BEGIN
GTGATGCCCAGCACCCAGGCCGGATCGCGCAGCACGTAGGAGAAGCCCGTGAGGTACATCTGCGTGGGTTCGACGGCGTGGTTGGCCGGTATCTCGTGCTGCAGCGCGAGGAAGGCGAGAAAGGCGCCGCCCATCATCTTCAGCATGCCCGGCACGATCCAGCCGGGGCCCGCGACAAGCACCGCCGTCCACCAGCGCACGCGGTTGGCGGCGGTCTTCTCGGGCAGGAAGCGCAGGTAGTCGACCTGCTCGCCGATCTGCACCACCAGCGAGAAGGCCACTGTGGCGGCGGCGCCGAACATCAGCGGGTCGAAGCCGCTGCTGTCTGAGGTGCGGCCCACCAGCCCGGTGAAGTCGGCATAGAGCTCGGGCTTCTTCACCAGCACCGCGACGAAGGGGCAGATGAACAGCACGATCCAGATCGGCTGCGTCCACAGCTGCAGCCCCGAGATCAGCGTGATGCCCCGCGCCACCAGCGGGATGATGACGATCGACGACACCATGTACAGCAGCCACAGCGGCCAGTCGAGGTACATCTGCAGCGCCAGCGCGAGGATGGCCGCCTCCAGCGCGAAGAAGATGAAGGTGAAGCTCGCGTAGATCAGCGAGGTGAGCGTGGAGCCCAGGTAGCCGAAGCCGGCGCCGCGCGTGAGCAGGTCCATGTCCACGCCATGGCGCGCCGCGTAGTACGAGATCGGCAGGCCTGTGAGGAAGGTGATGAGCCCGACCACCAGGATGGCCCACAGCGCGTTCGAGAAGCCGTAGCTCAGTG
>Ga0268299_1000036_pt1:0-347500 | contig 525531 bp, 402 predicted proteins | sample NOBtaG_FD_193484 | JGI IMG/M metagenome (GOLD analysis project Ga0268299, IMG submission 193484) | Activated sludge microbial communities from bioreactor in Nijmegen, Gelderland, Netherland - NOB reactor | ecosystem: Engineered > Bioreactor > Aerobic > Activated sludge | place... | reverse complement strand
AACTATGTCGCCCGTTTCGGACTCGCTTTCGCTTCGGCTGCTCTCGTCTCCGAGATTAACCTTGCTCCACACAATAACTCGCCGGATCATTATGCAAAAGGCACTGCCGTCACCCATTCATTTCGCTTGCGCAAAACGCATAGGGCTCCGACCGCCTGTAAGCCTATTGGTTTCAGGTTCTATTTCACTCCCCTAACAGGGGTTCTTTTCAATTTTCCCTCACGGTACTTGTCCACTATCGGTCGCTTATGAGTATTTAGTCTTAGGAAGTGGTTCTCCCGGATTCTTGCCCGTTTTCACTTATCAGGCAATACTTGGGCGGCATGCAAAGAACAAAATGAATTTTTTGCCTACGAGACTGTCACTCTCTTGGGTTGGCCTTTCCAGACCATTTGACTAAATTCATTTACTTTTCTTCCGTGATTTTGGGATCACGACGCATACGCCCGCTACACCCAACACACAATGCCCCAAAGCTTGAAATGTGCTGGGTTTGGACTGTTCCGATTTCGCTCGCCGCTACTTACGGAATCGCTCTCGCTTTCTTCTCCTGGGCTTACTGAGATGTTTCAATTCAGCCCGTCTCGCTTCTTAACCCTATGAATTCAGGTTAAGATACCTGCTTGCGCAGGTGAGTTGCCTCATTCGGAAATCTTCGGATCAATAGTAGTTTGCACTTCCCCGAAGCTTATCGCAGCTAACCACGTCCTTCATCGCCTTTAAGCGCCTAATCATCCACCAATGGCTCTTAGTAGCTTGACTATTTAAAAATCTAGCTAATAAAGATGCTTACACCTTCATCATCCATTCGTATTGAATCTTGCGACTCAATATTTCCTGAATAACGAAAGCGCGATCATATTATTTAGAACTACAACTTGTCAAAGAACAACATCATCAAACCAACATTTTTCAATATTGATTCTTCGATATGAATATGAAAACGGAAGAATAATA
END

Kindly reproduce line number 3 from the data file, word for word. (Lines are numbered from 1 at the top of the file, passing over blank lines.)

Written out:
AACTATGTCGCCCGTTTCGGACTCGCTTTCGCTTCGGCTGCTCTCGTCTCCGAGATTAACCTTGCTCCACACAATAACTCGCCGGATCATTATGCAAAAGGCACTGCCGTCACCCATTCATTTCGCTTGCGCAAAACGCATAGGGCTCCGACCGCCTGTAAGCCTATTGGTTTCAGGTTCTATTTCACTCCCCTAACAGGGGTTCTTTTCAATTTTCCCTCACGGTACTTGTCCACTATCGGTCGCTTATGAGTATTTAGTCTTAGGAAGTGGTTCTCCCGGATTCTTGCCCGTTTTCACTTATCAGGCAATACTTGGGCGGCATGCAAAGAACAAAATGAATTTTTTGCCTACGAGACTGTCACTCTCTTGGGTTGGCCTTTCCAGACCATTTGACTAAATTCATTTACTTTTCTTCCGTGATTTTGGGATCACGACGCATACGCCCGCTACACCCAACACACAATGCCCCAAAGCTTGAAATGTGCTGGGTTTGGACTGTTCCGATTTCGCTCGCCGCTACTTACGGAATCGCTCTCGCTTTCTTCTCCTGGGCTTACTGAGATGTTTCAATTCAGCCCGTCTCGCTTCTTAACCCTATGAATTCAGGTTAAGATACCTGCTTGCGCAGGTGAGTTGCCTCATTCGGAAATCTTCGGATCAATAGTAGTTTGCACTTCCCCGAAGCTTATCGCAGCTAACCACGTCCTTCATCGCCTTTAAGCGCCTAATCATCCACCAATGGCTCTTAGTAGCTTGACTATTTAAAAATCTAGCTAATAAAGATGCTTACACCTTCATCATCCATTCGTATTGAATCTTGCGACTCAATATTTCCTGAATAACGAAAGCGCGATCATATTATTTAGAACTACAACTTGTCAAAGAACAACATCATCAAACCAACATTTTTCAATATTGATTCTTCGATATGAATATGAAAACGGAAGAATAATA